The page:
Parking Enforcement

Parking Enforcement, Generally

Anyone that has driven a car into a busy metropolitan area knows what the stress of finding a parking spot feels like. What causes this universal feeling of anxiety? It is a combination of a number of concerns. The first being that we might be late to our destination if we spend an inordinate amount of time looking for an appropriate place to leave our car while we go about our business. It’s a shame, we think, that automobiles are not sold with mobile parking spaces just for us. Another reason that we all get stressed when searching for a public parking spot is because we fear that if we do it wrong, there will be punishment, in one form or another. The punishment most common is a ticket, a nominal fee to be paid to the municipality or city. Occasionally, as we all know, if we have numerous outstanding tickets or have parked in a designated zone, our automobile will be towed and impounded and we must pay significantly higher amounts to reclaim our own private property. Less common punishments, such as having a “boot” placed on a tire also can dissuade the public from making rash parking decisions.

So why do these punishments affect the public so much so that a reasonable person would heed them and even feel anxious while attempting to find a public parking space? It is likely because, as a population, there has been some form of conditioned behavior negatively reinforced by our experiences when we “incorrectly” park our automobiles on public streets.[1] For negative reinforcement to be effective it needs to be consistent and foreseeable (predictable).[2] Anyone that regularly travels into metropolitan areas knows, with near-certainty, that if they abandon their car in the middle of the street it will be towed likely within thirty or forty-five minutes. Getting towed is a terrible experience that they would not like to repeat. We also not only anticipate but expect to get a ticket for somewhere in the range of ten and fifty dollars if we don’t put money in a parking meter. Though a ten-dollar ticket is manageable for a large portion of the population, it is still an inconvenience that we’d rather avoid.  Through consistent enforcement the American population is aware of the consequences of failing to park their automobiles in an appropriate spot, and thus the enforcement is reasonably effective at deterring problem parking.

Enforcement Inconsistencies

So how does parking enforcement vary for different types of vehicles? To begin, it is less consistent.[3] Laws and ordinances regulating bicycles are often more difficult to enforce because they can be confusing and unintuitive. For example, bikes might be permitted to ride on a roadway just outside of a city, but once a rider crosses an imaginary threshold into a certain it must be on the sidewalk.  Enforcement agents have understandable difficulty applying these laws consistently to all riders.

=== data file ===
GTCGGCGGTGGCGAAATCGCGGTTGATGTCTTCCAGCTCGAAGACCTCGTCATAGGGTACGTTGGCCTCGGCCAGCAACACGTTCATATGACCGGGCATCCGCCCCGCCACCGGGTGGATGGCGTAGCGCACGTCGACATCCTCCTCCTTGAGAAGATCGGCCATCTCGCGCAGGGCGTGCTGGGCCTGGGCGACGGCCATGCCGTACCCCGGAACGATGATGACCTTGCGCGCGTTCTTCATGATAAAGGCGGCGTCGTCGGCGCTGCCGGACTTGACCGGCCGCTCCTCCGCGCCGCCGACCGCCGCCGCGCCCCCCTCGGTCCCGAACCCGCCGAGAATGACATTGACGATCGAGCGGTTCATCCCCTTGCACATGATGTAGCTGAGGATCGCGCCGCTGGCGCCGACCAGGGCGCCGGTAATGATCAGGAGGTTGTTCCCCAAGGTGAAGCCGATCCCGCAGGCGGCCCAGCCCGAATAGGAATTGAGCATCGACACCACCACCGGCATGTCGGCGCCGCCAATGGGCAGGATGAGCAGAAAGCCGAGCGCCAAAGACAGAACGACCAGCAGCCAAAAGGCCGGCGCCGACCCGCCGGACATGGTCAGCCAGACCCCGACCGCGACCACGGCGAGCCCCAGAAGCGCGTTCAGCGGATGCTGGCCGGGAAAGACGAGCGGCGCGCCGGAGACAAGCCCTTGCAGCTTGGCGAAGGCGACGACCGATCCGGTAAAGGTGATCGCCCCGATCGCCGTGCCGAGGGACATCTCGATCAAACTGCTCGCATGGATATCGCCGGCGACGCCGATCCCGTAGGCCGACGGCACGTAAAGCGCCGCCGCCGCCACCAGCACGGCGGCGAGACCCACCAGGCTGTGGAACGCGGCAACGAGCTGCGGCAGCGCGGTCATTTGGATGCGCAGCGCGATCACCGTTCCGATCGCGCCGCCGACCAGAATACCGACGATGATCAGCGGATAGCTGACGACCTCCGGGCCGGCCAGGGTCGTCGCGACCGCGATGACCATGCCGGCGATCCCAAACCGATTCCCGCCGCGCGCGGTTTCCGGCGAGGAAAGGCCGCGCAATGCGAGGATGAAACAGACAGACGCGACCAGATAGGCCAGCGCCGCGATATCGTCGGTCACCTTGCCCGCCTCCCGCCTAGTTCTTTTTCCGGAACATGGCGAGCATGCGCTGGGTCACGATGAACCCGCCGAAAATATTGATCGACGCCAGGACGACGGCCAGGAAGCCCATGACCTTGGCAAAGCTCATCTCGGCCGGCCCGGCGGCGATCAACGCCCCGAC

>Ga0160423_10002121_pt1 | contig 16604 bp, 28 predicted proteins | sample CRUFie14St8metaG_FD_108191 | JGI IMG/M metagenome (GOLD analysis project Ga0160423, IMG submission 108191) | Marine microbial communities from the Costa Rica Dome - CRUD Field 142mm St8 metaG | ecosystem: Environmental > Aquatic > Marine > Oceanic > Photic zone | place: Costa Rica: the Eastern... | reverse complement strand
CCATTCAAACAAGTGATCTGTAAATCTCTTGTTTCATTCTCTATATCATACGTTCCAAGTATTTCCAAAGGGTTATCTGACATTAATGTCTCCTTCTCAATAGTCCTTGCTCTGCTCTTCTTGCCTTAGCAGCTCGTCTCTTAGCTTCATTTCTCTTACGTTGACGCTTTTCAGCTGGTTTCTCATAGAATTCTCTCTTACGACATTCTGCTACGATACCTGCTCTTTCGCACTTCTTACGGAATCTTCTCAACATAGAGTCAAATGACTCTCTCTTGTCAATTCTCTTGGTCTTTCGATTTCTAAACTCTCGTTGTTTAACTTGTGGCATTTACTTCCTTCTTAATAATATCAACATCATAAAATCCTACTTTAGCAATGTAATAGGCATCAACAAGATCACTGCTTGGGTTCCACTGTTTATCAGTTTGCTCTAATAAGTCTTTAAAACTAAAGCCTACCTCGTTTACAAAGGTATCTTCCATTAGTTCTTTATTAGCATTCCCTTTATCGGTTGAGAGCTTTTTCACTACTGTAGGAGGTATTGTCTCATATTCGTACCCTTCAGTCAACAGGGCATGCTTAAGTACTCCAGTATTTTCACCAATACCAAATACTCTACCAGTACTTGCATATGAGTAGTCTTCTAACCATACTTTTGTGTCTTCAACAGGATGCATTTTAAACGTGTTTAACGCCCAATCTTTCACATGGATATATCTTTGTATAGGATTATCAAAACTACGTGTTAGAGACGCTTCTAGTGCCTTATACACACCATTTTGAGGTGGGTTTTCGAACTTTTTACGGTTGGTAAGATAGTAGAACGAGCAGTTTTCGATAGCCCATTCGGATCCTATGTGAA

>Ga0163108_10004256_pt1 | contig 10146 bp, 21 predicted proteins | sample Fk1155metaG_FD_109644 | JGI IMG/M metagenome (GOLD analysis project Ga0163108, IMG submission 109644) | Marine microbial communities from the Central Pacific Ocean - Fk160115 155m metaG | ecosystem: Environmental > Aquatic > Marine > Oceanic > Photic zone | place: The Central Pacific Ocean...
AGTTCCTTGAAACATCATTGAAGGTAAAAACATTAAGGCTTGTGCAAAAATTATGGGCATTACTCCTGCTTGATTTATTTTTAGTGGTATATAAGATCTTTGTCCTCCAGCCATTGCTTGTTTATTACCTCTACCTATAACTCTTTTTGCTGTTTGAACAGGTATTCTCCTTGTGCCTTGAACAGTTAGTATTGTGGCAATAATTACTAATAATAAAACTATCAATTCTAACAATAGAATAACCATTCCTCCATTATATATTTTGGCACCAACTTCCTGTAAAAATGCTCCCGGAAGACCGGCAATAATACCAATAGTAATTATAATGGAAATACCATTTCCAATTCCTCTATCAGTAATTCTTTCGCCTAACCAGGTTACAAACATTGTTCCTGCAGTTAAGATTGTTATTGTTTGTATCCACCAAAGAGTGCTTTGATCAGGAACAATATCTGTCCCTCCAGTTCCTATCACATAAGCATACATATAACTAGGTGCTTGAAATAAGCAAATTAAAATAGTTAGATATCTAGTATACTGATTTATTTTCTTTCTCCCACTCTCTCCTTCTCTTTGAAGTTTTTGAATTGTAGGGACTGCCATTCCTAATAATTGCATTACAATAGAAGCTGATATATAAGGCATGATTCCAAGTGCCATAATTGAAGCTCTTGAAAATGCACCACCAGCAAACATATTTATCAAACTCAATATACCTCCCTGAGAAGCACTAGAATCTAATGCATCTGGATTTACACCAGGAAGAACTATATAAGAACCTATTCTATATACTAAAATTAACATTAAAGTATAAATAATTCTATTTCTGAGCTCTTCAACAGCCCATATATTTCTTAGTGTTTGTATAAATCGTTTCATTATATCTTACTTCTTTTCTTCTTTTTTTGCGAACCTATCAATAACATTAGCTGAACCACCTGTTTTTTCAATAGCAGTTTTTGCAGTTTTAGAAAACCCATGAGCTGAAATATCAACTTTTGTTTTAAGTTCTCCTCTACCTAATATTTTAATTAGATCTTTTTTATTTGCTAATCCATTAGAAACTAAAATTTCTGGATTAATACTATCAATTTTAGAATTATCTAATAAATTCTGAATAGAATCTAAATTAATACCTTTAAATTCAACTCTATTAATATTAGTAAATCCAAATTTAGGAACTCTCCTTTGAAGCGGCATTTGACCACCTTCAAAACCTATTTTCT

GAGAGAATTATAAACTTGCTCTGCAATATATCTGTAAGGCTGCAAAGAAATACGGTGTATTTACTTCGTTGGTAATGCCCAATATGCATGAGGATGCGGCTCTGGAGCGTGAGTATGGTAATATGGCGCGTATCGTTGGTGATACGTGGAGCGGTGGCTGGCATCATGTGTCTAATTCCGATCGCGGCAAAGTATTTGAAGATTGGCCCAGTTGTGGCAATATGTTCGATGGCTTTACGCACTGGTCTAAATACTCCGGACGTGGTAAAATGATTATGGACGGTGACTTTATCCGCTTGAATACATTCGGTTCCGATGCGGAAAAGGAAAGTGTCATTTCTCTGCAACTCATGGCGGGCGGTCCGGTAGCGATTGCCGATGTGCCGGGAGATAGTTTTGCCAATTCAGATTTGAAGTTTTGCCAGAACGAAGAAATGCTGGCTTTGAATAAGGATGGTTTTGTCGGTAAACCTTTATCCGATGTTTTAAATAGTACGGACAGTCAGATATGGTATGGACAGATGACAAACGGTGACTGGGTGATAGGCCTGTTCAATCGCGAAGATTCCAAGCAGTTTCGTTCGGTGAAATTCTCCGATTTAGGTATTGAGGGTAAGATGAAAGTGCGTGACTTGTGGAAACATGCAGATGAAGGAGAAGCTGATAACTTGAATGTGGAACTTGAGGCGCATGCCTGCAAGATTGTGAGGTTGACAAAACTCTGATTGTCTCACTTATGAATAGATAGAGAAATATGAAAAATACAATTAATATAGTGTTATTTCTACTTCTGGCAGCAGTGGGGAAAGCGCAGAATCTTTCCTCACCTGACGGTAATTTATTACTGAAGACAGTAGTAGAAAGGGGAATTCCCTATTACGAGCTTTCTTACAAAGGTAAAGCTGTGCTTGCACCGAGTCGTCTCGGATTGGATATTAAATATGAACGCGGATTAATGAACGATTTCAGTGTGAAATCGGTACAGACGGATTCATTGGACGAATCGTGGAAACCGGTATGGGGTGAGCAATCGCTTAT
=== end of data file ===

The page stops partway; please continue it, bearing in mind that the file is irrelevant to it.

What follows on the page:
What then, are cities and municipalities to do with an emerging technology such as E-scooters? Municipalities that clearly have a desire to integrate E-scooters into their transportation system are having exceptional difficulty in applying consistent enforcement. However, uncertain and inconsistent means of proper use enforcement can lead to misuse of the scooters that can endanger both riders, pedestrians, and other travelers. Cities and municipalities that want to allow companies like Bird and Lime operate within their limits need enforcement solutions that will effective. To that end, the enforcement needs to be foreseeable and consistent.

Who will enforce and how?

The first question that arises when considering enforcement is “who will be doing the enforcing?” Typically, enforcement is the sole responsibility of the localities. Cities distribute parking tickets and track repeat offenders. E-scooters (and all bikeshares) are somewhat unique because they are the property of the company, not the individual user. Because of this factor, repossession of a scooter is not an effective means of enforcement against the end-user if the aim is to prevent misuse. Though ticketing is still a viable method of enforcement, the cities are unable to utilize one of the more extreme measures of enforcement – impounding or towing – without drawing the ire of the companies. With that in mind, there may be more creative means of enforcement outside of traditional that can shift the burden off the localities.


Localities are familiar with ticketing and licensing procedures for vehicles used within their geographic limits and will likely have to adapt those procedures for E-scooters. The biggest issue regarding enforcement by localities is consistent application of the laws. Numerous localities have had trouble training police officers in the proper laws and ticketing procedure for bikes on public roadways, let alone E-scooters. As stated above, for enforcement to be effective it must be consistent. This naturally entails having a well-trained police force that knows when and how to ticket. When E-scooters were “guerilla-style” implemented almost every locality was not equipped to deal with misuse because they had never seen anything like it before. For example, in San Diego police were so overwhelmed that they had exhausted their ticket books and yet a significant number of scooters were still being used in inappropriate places. Police officers need to be adequately trained and prepared to deal with the sudden influx of new scooters, and hopefully officers’ burden will be eased by restrictions on the number of scooters permitted. (See Pilot Programs)